Solomon dies and Israel is split into two nations – Israel and Judah: 1 Kings 11:41−43; 2 Chronicles 9:29−31; 1 Kings 12:1−20; 2 Chronicles 10:1−19; 1 Kings 12:21−24; 2 Chronicles 11:1−4; 1 Kings 12:25−33; 2 Chronicles 11:5−17
Rehoboam (Solomon’s son) lost the northern Kingdom of Israel, leaving it exposed for Jeroboam to return from Egypt and assume the throne.
One of Jeroboam’s first acts was to try to keep the Israelites in northern Israel, and discourage them from going near Jerusalem. So he made two golden calves and set them up as idols:
1 Kings 12:28-30So on the advice of his counselors, the king made two gold calves. He said to the people, ‘It is too much trouble for you to worship in Jerusalem. Look, Israel, these are the gods who brought you out of Egypt!’ … But this became a great sin, for the people worshiped the idols, traveling as far north as Dan to worship the one there.
The people would have had to have known what happened to their ancestors when they worshipped a golden calf during their flight from Egypt. It was touch and go more than once: it was only with Moses’ pleading that they survived to become a nation.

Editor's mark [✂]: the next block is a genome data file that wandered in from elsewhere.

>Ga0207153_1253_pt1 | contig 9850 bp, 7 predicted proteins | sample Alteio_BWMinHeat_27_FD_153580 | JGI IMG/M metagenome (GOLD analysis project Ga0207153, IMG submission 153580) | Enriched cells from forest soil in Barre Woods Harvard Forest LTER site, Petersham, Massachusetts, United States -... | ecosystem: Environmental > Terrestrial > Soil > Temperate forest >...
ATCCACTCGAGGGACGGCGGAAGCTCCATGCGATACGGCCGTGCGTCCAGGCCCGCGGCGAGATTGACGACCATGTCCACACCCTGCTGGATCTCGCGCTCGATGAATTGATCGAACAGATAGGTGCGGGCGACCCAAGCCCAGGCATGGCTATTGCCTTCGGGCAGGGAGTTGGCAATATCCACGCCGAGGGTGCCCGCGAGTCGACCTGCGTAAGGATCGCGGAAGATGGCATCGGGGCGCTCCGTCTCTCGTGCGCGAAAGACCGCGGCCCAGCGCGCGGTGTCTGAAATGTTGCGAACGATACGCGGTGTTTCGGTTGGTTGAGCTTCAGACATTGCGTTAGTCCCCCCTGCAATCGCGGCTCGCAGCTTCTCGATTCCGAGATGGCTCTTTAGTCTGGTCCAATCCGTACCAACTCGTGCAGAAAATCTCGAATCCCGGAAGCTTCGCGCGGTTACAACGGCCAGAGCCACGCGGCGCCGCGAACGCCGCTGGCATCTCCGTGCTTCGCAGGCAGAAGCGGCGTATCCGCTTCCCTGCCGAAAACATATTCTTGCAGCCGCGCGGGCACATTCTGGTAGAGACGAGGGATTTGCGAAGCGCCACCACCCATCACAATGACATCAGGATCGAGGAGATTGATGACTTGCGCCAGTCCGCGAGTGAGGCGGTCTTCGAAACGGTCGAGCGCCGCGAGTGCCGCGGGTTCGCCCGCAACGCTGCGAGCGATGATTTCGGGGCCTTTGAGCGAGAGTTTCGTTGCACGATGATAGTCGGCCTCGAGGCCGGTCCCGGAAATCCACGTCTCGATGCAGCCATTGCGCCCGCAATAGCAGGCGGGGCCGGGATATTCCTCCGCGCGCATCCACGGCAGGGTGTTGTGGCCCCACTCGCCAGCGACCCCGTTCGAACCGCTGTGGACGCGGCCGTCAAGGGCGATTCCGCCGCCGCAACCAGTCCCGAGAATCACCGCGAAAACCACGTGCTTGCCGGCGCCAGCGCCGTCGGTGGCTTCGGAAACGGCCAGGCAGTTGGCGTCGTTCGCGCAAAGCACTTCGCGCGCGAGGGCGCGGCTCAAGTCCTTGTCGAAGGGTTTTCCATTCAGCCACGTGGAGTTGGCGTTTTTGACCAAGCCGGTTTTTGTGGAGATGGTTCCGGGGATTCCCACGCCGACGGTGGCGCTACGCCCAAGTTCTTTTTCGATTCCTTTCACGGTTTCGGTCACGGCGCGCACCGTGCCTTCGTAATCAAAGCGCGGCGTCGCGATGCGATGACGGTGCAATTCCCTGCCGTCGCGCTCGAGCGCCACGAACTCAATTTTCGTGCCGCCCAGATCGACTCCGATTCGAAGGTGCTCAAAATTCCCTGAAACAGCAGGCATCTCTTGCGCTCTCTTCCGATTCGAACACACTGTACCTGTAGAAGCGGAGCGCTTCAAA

It’s hard to imagine a bigger insult now than to give the glory due to God to any idol let alone that particular idol.
To make matter ever worse for the new northern kingdom of Israel, Jeroboam banned any worship of the Lord, which emptied Israel of people who wanted to worship God:
2 Chronicles 11:14-15 The Levites even abandoned their pasturelands and property and moved to Judah and Jerusalem, because Jeroboam and his sons would not allow them to serve the Lord as priests. … From all the tribes of Israel, those who sincerely wanted to worship the Lord, the God of Israel, followed the Levites to Jerusalem, where they could offer sacrifices to the Lord, the God of their ancestors.
The result for Judah was:
2 Chronicles 11:17 This strengthened the kingdom of Judah, and for three years they supported Rehoboam son of Solomon, for during those years they faithfully followed in the footsteps of David and Solomon.